Improv Nation: How We Made a Great American Art
by Sam Wasson
Houghton Mifflin Harcourt, 485 pp.
The last twenty-five years have seen the rise of a Political Comedy Industrial Complex, but unlike Ike's warnings about the Pentagon, I won't tell you it's a bad thing. Politically Incorrect with Bill Maher first aired in 1993, and The Daily Show with Jon Stewart in 1999. The Clinton years, with Baby Boomers in the White House, were ripe for a surge in political comedy. A little over two decades ago, when I started to do political stand-up as a side gig to my day job as a journalist covering the Clinton administration, there was plenty of political humor on TV and in clubs, but a middle-aged guy with a modestly good Clinton impersonation could still get some stage time in New York and D.C.
But the fact that there's much more political comedy now is one of the reasons I don't do it anymore. (That, and it takes a lot of time.) There was the expansion of the comedy industry in the Bush and Obama years, not only on television but with acts as varied as Between Two Ferns with Zach Galifianakis and Funny or Die on the internet to the paper and web versions of the Onion to a book industry that helped lift a former Saturday Night Live bit player named AI Franken into the role of best-selling author and then into a career as a U.S. senator (until the end of 2017, at least).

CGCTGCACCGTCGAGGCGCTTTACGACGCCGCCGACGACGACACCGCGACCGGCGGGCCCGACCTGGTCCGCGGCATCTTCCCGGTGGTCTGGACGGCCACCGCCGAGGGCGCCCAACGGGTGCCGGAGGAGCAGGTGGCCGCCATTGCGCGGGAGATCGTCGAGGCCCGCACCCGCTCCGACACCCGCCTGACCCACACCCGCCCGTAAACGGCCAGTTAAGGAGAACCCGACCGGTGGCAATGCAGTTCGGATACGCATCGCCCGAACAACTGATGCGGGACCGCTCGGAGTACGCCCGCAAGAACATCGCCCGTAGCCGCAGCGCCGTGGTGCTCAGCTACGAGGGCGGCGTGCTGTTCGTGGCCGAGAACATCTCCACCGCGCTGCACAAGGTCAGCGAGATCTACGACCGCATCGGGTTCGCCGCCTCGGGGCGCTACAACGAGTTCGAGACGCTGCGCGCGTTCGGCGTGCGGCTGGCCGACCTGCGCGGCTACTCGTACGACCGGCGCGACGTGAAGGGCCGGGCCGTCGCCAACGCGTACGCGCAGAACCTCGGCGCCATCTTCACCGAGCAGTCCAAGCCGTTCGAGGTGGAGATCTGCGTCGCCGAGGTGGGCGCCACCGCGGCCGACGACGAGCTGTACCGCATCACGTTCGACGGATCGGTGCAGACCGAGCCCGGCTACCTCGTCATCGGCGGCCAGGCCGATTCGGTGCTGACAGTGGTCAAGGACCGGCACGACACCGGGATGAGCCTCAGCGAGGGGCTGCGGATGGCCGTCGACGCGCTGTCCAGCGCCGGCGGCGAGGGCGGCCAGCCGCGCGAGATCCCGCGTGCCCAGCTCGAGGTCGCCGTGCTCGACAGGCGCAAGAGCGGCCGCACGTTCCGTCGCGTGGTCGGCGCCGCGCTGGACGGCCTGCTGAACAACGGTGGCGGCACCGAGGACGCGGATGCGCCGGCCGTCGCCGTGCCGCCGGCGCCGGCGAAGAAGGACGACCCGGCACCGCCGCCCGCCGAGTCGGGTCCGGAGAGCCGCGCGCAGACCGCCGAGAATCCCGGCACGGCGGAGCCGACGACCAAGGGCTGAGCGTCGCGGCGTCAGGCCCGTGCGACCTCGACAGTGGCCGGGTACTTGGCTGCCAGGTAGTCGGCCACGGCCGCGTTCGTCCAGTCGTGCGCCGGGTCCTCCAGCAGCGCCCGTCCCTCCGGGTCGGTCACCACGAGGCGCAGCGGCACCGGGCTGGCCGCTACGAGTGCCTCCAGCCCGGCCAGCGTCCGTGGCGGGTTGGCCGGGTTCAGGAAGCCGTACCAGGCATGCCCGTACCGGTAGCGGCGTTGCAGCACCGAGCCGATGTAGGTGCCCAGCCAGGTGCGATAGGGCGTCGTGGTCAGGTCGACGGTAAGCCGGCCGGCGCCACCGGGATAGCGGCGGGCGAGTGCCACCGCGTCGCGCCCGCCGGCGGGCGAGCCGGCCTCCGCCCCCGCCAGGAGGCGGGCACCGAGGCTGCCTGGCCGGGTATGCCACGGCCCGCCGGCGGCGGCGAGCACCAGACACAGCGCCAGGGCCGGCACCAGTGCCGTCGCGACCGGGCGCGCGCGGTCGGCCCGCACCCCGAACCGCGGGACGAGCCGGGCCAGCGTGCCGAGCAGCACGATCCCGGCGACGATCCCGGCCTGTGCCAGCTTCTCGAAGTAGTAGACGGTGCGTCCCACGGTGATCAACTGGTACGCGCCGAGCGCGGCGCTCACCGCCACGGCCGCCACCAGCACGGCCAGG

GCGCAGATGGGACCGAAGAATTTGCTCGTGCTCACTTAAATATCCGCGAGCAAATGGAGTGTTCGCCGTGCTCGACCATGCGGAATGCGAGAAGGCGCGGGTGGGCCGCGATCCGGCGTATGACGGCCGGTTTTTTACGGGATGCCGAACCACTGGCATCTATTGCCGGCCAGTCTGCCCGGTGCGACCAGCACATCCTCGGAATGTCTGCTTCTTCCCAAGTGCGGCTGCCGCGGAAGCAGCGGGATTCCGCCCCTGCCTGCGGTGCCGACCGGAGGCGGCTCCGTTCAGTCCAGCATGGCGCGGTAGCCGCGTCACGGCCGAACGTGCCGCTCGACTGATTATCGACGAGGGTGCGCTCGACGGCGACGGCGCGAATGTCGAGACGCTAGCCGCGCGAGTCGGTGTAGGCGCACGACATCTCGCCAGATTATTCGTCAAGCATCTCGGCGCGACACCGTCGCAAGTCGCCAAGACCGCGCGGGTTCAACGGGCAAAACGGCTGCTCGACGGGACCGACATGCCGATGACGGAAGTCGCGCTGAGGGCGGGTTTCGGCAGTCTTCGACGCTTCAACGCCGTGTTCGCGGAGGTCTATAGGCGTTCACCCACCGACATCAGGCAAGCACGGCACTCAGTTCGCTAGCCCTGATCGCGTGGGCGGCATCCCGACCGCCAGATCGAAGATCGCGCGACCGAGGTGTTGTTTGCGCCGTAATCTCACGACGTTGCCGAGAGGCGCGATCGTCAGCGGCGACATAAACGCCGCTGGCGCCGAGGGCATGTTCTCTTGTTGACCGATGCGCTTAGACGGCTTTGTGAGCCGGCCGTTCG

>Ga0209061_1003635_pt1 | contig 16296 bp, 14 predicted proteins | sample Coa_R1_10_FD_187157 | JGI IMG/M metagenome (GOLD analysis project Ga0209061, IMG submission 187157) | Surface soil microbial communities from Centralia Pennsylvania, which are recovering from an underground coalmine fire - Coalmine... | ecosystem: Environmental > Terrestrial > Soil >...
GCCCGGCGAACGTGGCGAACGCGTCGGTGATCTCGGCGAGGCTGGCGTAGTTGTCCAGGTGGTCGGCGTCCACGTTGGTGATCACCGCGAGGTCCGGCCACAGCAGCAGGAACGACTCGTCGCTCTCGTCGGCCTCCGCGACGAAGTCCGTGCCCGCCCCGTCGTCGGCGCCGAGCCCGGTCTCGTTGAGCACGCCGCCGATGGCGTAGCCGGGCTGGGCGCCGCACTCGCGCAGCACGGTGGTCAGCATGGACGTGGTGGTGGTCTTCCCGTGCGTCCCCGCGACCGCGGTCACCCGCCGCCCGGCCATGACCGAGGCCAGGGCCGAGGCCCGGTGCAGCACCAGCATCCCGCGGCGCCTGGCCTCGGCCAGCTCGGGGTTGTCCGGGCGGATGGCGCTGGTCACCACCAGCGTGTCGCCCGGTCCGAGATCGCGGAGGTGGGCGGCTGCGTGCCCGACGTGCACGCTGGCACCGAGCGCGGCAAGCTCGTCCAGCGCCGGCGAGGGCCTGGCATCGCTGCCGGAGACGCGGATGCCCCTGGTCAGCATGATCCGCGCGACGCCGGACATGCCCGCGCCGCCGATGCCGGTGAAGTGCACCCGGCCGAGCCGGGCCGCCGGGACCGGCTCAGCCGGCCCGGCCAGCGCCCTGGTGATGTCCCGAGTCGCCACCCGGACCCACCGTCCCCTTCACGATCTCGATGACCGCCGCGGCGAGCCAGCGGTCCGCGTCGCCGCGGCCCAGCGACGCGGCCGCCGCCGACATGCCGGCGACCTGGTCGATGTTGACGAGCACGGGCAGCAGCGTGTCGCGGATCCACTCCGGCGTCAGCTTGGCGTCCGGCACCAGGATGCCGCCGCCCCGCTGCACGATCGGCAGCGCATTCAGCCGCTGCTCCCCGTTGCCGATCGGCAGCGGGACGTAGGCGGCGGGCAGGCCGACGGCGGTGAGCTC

The age of Trump has only accelerated what a political comedy analyst at Goldman Sachs (how I wish there were such a thing on CNBC) might call double-digit growth in the sector. Jimmy Fallon's largely apolitical Tonight Show is getting crushed by the more overtly political and partisan offerings of Stephen Colbert and Jimmy Kimmel. A new genre of what might be called "reported comedy" has grown up around the forty-fifth president in the form of John Oliver's HBO show Last Week Tonight and Samantha Bee's Full Frontal. As has often been noted, young people are more likely than ever to get their news via comedy shows rather than from the New York Times.
Today's Trump-hating audiences have a need for reassurance baked into their comedy, and they consume it as much not to cry as to laugh. No wonder Alec Baldwin's merciless portrayal of Trump has reinvigorated Saturday Night Live. Like New Yorker covers or The Rachel Maddow Show, political comedy like Baldwin's gives hope to the resistance, a comforting vision of the president as evil, yes, but, more importantly, as ignorant and buffoonish...